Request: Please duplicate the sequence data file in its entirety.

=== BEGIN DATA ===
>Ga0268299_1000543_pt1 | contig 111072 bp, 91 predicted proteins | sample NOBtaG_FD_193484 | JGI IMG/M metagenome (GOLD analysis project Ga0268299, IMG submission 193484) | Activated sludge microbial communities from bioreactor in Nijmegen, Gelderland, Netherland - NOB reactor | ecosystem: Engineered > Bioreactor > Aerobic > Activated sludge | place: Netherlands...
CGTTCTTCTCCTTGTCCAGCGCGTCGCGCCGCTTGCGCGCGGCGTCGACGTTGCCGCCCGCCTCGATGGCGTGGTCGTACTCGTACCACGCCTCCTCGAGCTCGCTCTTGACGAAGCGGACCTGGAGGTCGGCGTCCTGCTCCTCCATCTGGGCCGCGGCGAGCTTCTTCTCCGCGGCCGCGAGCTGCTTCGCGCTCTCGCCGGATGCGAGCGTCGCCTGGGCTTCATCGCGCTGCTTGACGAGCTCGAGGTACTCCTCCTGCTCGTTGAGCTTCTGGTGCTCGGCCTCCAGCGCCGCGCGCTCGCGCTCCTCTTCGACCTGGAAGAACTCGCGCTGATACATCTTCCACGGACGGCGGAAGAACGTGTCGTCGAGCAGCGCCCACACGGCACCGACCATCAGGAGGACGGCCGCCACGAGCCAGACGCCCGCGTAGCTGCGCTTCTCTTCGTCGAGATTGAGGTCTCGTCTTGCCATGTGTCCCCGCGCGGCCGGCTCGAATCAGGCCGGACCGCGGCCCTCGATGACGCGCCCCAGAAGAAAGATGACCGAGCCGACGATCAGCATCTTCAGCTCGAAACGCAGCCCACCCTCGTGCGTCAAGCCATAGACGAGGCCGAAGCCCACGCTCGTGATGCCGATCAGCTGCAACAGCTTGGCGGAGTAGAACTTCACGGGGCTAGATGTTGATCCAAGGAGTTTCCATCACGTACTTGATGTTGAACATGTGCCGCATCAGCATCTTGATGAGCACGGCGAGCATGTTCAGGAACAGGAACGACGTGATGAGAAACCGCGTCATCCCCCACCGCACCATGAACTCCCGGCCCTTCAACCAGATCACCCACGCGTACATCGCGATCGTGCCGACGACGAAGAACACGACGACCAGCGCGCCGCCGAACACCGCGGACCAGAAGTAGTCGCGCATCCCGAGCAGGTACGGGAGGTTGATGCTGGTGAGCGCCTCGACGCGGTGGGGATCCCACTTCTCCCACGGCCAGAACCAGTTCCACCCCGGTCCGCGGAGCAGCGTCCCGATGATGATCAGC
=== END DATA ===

>Ga0268299_1000543_pt1 | contig 111072 bp, 91 predicted proteins | sample NOBtaG_FD_193484 | JGI IMG/M metagenome (GOLD analysis project Ga0268299, IMG submission 193484) | Activated sludge microbial communities from bioreactor in Nijmegen, Gelderland, Netherland - NOB reactor | ecosystem: Engineered > Bioreactor > Aerobic > Activated sludge | place: Netherlands...
CGTTCTTCTCCTTGTCCAGCGCGTCGCGCCGCTTGCGCGCGGCGTCGACGTTGCCGCCCGCCTCGATGGCGTGGTCGTACTCGTACCACGCCTCCTCGAGCTCGCTCTTGACGAAGCGGACCTGGAGGTCGGCGTCCTGCTCCTCCATCTGGGCCGCGGCGAGCTTCTTCTCCGCGGCCGCGAGCTGCTTCGCGCTCTCGCCGGATGCGAGCGTCGCCTGGGCTTCATCGCGCTGCTTGACGAGCTCGAGGTACTCCTCCTGCTCGTTGAGCTTCTGGTGCTCGGCCTCCAGCGCCGCGCGCTCGCGCTCCTCTTCGACCTGGAAGAACTCGCGCTGATACATCTTCCACGGACGGCGGAAGAACGTGTCGTCGAGCAGCGCCCACACGGCACCGACCATCAGGAGGACGGCCGCCACGAGCCAGACGCCCGCGTAGCTGCGCTTCTCTTCGTCGAGATTGAGGTCTCGTCTTGCCATGTGTCCCCGCGCGGCCGGCTCGAATCAGGCCGGACCGCGGCCCTCGATGACGCGCCCCAGAAGAAAGATGACCGAGCCGACGATCAGCATCTTCAGCTCGAAACGCAGCCCACCCTCGTGCGTCAAGCCATAGACGAGGCCGAAGCCCACGCTCGTGATGCCGATCAGCTGCAACAGCTTGGCGGAGTAGAACTTCACGGGGCTAGATGTTGATCCAAGGAGTTTCCATCACGTACTTGATGTTGAACATGTGCCGCATCAGCATCTTGATGAGCACGGCGAGCATGTTCAGGAACAGGAACGACGTGATGAGAAACCGCGTCATCCCCCACCGCACCATGAACTCCCGGCCCTTCAACCAGATCACCCACGCGTACATCGCGATCGTGCCGACGACGAAGAACACGACGACCAGCGCGCCGCCGAACACCGCGGACCAGAAGTAGTCGCGCATCCCGAGCAGGTACGGGAGGTTGATGCTGGTGAGCGCCTCGACGCGGTGGGGATCCCACTTCTCCCACGGCCAGAACCAGTTCCACCCCGGTCCGCGGAGCAGCGTCCCGATGATGATCAGC